The Design Rule Kit and Why You Might Want One
Others might be solving the same problems you are. Leverage the commonality so you can focus on your core solution.
A Design Rule Kit is a little like the Process Design Kit (PDK) used by chip manufacturers. The chip designers are very much beholden to the foundries that turn their tiny dreams into an electronic reality. As Printed Circuit Board design becomes more complex, a Design Rule Kit becomes all but inevitable. Instead of one set of rules based on possibly outdated IPC specs, we can go with a set of rules from any vendor who participates in the program.
We really do have it backwards. The PCB is designed and the artwork package is cleaned up in Valor (1). Cleanup includes a quick going over to see if all of the data is there and coherent. The artwork overlays reveal the usual DFM errors starting with text where it should not be and next, a request to add some text back in for regulatory and date coding purposes. It goes on. Global micro-editing or “etch compensation” will be the final assault on your precious artwork.
“If you only knew what we did to turn your Gerbers into a photo tool…”
So, these experts craft a more complete data set and the planner feeds it into the machinery on hand. Their formulas for the etch compensation will be calibrated to that specific equipment. Lasers are an exception. When it’s no longer a chemical etching process, the nominal values are just fine. In this way, the equipment throughout a plant will have a certain level of technology. They tend to specialize so as to carve out a niche for themselves.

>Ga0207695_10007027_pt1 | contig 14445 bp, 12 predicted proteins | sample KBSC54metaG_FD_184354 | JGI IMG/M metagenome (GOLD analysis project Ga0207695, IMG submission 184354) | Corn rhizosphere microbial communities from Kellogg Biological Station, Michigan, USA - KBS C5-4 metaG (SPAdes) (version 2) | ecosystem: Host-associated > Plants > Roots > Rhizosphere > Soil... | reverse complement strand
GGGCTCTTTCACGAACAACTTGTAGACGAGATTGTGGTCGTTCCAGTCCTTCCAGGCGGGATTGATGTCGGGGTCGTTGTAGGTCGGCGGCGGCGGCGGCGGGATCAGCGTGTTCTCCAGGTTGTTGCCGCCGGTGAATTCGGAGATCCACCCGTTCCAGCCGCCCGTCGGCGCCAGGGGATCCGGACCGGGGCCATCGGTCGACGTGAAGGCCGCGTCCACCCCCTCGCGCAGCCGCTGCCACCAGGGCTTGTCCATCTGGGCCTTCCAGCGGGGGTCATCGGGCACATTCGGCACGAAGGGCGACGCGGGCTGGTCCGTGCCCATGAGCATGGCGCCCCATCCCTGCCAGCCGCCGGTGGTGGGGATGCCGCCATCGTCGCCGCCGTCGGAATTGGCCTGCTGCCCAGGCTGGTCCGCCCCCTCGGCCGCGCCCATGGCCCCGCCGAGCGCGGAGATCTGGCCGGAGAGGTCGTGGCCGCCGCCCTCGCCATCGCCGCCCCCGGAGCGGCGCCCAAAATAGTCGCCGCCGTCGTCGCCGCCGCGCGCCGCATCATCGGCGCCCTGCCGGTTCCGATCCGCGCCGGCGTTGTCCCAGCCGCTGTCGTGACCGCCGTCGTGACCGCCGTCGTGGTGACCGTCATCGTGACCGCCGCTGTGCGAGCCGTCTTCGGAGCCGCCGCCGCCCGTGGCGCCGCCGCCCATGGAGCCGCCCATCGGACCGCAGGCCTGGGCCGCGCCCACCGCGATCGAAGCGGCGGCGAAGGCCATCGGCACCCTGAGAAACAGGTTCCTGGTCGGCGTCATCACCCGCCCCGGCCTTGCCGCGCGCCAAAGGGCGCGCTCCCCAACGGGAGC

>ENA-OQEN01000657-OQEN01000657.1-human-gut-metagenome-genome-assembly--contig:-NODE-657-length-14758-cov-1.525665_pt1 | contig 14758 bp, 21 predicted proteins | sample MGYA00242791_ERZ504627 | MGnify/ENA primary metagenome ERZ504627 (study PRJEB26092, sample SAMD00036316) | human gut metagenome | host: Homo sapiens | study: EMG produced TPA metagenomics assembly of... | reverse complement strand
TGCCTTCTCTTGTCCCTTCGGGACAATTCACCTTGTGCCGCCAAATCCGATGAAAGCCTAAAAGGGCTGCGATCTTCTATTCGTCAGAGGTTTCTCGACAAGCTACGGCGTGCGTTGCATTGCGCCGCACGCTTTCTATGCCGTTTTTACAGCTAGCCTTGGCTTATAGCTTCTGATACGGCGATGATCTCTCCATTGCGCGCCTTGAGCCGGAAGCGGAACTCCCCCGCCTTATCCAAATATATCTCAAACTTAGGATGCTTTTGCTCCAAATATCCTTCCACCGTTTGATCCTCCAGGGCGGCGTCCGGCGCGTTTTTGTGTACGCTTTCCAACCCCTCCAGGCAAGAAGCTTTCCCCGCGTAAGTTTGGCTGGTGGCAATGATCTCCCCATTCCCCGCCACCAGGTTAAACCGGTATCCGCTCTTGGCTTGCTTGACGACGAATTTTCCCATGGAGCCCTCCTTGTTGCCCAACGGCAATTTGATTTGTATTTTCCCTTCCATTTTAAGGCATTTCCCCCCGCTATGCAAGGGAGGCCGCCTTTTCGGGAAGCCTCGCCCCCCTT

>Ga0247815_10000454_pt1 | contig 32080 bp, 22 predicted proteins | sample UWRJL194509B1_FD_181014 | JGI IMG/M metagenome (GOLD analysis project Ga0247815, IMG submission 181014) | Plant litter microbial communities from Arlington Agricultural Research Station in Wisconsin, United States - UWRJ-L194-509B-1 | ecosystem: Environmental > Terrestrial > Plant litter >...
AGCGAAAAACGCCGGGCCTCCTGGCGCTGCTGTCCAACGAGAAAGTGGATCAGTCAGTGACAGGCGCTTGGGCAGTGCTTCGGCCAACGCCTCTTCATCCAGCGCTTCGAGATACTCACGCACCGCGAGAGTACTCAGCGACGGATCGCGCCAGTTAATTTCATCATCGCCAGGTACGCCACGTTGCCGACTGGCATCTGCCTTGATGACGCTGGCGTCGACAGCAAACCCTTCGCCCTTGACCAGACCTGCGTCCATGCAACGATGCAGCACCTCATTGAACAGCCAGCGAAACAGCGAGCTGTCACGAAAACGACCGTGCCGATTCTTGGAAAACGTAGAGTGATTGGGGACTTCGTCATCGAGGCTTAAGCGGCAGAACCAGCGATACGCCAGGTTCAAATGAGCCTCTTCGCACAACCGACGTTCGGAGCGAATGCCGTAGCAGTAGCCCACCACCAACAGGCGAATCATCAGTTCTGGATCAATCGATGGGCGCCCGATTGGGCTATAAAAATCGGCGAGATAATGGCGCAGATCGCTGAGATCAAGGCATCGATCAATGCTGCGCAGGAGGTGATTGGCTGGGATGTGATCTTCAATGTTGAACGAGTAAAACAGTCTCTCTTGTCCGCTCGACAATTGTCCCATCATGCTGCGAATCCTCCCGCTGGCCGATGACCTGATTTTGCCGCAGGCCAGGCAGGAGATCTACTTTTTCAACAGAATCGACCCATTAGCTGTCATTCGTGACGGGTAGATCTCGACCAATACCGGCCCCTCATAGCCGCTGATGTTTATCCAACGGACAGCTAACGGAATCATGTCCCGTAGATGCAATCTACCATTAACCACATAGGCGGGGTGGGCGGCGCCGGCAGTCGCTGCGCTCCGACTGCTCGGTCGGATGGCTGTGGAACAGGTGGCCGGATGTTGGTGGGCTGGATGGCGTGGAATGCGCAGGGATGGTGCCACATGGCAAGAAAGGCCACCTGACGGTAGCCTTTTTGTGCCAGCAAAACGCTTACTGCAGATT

Of course, they would be happy if you found their niche to your liking. More happily, they’ll share the recipe with us. Then the boards will be exactly what they can build without so many “technical questions” at the beginning of the fabrication cycle. That, of course, is the theory. Now let’s try to package all of these electronics in the tiny space allotted for them. It’s only a matter of which rules am I going to break? Bend, not break. There may have to be room for some emerging technology in your build. That’s progress.